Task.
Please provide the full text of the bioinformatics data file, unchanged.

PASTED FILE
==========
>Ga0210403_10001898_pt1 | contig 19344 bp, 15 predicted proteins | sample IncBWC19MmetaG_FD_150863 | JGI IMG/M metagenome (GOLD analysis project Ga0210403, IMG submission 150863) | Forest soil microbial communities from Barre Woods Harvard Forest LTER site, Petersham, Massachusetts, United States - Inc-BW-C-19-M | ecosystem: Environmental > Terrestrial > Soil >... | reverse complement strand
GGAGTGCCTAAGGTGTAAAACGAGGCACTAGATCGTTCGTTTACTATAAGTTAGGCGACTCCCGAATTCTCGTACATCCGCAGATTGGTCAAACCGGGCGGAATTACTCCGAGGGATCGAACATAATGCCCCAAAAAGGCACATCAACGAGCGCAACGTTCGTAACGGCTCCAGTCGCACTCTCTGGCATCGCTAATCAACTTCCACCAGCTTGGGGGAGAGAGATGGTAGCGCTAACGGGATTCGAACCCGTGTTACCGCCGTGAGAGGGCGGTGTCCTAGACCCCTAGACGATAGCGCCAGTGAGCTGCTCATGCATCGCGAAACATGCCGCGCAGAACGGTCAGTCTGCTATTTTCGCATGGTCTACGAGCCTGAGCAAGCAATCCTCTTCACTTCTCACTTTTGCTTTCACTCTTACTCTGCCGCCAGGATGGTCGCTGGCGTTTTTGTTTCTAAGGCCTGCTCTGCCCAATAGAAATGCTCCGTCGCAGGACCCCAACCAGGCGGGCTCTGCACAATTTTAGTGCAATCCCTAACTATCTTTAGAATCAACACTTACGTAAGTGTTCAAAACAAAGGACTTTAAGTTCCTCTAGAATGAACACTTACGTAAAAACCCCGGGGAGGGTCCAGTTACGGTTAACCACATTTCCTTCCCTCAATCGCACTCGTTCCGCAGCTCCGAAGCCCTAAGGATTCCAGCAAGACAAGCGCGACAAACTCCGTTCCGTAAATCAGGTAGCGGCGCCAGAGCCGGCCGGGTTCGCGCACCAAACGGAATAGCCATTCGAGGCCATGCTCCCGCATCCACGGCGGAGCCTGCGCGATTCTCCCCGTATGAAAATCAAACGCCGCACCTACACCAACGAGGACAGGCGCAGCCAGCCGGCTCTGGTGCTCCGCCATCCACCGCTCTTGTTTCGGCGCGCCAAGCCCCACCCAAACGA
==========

>Ga0210403_10001898_pt1 | contig 19344 bp, 15 predicted proteins | sample IncBWC19MmetaG_FD_150863 | JGI IMG/M metagenome (GOLD analysis project Ga0210403, IMG submission 150863) | Forest soil microbial communities from Barre Woods Harvard Forest LTER site, Petersham, Massachusetts, United States - Inc-BW-C-19-M | ecosystem: Environmental > Terrestrial > Soil >... | reverse complement strand
GGAGTGCCTAAGGTGTAAAACGAGGCACTAGATCGTTCGTTTACTATAAGTTAGGCGACTCCCGAATTCTCGTACATCCGCAGATTGGTCAAACCGGGCGGAATTACTCCGAGGGATCGAACATAATGCCCCAAAAAGGCACATCAACGAGCGCAACGTTCGTAACGGCTCCAGTCGCACTCTCTGGCATCGCTAATCAACTTCCACCAGCTTGGGGGAGAGAGATGGTAGCGCTAACGGGATTCGAACCCGTGTTACCGCCGTGAGAGGGCGGTGTCCTAGACCCCTAGACGATAGCGCCAGTGAGCTGCTCATGCATCGCGAAACATGCCGCGCAGAACGGTCAGTCTGCTATTTTCGCATGGTCTACGAGCCTGAGCAAGCAATCCTCTTCACTTCTCACTTTTGCTTTCACTCTTACTCTGCCGCCAGGATGGTCGCTGGCGTTTTTGTTTCTAAGGCCTGCTCTGCCCAATAGAAATGCTCCGTCGCAGGACCCCAACCAGGCGGGCTCTGCACAATTTTAGTGCAATCCCTAACTATCTTTAGAATCAACACTTACGTAAGTGTTCAAAACAAAGGACTTTAAGTTCCTCTAGAATGAACACTTACGTAAAAACCCCGGGGAGGGTCCAGTTACGGTTAACCACATTTCCTTCCCTCAATCGCACTCGTTCCGCAGCTCCGAAGCCCTAAGGATTCCAGCAAGACAAGCGCGACAAACTCCGTTCCGTAAATCAGGTAGCGGCGCCAGAGCCGGCCGGGTTCGCGCACCAAACGGAATAGCCATTCGAGGCCATGCTCCCGCATCCACGGCGGAGCCTGCGCGATTCTCCCCGTATGAAAATCAAACGCCGCACCTACACCAACGAGGACAGGCGCAGCCAGCCGGCTCTGGTGCTCCGCCATCCACCGCTCTTGTTTCGGCGCGCCAAGCCCCACCCAAACGA